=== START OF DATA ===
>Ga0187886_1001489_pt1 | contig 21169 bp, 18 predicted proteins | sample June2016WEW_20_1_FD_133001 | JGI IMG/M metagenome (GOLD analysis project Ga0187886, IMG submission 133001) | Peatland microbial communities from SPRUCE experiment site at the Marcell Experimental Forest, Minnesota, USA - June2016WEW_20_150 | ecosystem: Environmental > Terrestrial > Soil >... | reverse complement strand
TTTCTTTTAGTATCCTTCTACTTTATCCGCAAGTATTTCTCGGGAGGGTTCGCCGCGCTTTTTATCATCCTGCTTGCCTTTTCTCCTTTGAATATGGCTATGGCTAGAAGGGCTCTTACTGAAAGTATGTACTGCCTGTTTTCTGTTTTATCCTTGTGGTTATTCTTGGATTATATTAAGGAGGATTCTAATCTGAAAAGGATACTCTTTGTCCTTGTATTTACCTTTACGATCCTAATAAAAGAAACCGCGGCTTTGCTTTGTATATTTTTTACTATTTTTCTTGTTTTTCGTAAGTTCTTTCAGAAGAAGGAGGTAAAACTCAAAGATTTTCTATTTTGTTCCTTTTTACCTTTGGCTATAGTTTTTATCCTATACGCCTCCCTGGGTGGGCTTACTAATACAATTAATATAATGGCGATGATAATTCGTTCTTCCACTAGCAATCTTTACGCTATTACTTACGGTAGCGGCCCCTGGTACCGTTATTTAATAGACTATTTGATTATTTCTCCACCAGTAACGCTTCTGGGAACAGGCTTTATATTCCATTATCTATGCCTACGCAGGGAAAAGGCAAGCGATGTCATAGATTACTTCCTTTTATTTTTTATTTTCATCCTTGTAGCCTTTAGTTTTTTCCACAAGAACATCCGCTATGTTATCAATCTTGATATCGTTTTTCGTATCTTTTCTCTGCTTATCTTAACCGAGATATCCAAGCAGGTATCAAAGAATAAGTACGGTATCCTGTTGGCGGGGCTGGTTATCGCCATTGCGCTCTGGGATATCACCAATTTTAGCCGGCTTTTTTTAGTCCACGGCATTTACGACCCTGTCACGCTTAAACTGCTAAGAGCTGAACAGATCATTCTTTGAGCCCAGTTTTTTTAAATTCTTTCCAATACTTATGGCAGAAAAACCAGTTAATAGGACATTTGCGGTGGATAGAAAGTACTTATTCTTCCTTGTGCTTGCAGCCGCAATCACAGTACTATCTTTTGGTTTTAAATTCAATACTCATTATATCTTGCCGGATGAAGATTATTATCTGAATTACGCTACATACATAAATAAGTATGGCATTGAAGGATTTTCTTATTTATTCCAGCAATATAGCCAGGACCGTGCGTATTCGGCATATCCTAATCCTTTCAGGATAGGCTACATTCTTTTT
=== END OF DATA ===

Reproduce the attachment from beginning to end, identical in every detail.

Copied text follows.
>Ga0187886_1001489_pt1 | contig 21169 bp, 18 predicted proteins | sample June2016WEW_20_1_FD_133001 | JGI IMG/M metagenome (GOLD analysis project Ga0187886, IMG submission 133001) | Peatland microbial communities from SPRUCE experiment site at the Marcell Experimental Forest, Minnesota, USA - June2016WEW_20_150 | ecosystem: Environmental > Terrestrial > Soil >... | reverse complement strand
TTTCTTTTAGTATCCTTCTACTTTATCCGCAAGTATTTCTCGGGAGGGTTCGCCGCGCTTTTTATCATCCTGCTTGCCTTTTCTCCTTTGAATATGGCTATGGCTAGAAGGGCTCTTACTGAAAGTATGTACTGCCTGTTTTCTGTTTTATCCTTGTGGTTATTCTTGGATTATATTAAGGAGGATTCTAATCTGAAAAGGATACTCTTTGTCCTTGTATTTACCTTTACGATCCTAATAAAAGAAACCGCGGCTTTGCTTTGTATATTTTTTACTATTTTTCTTGTTTTTCGTAAGTTCTTTCAGAAGAAGGAGGTAAAACTCAAAGATTTTCTATTTTGTTCCTTTTTACCTTTGGCTATAGTTTTTATCCTATACGCCTCCCTGGGTGGGCTTACTAATACAATTAATATAATGGCGATGATAATTCGTTCTTCCACTAGCAATCTTTACGCTATTACTTACGGTAGCGGCCCCTGGTACCGTTATTTAATAGACTATTTGATTATTTCTCCACCAGTAACGCTTCTGGGAACAGGCTTTATATTCCATTATCTATGCCTACGCAGGGAAAAGGCAAGCGATGTCATAGATTACTTCCTTTTATTTTTTATTTTCATCCTTGTAGCCTTTAGTTTTTTCCACAAGAACATCCGCTATGTTATCAATCTTGATATCGTTTTTCGTATCTTTTCTCTGCTTATCTTAACCGAGATATCCAAGCAGGTATCAAAGAATAAGTACGGTATCCTGTTGGCGGGGCTGGTTATCGCCATTGCGCTCTGGGATATCACCAATTTTAGCCGGCTTTTTTTAGTCCACGGCATTTACGACCCTGTCACGCTTAAACTGCTAAGAGCTGAACAGATCATTCTTTGAGCCCAGTTTTTTTAAATTCTTTCCAATACTTATGGCAGAAAAACCAGTTAATAGGACATTTGCGGTGGATAGAAAGTACTTATTCTTCCTTGTGCTTGCAGCCGCAATCACAGTACTATCTTTTGGTTTTAAATTCAATACTCATTATATCTTGCCGGATGAAGATTATTATCTGAATTACGCTACATACATAAATAAGTATGGCATTGAAGGATTTTCTTATTTATTCCAGCAATATAGCCAGGACCGTGCGTATTCGGCATATCCTAATCCTTTCAGGATAGGCTACATTCTTTTT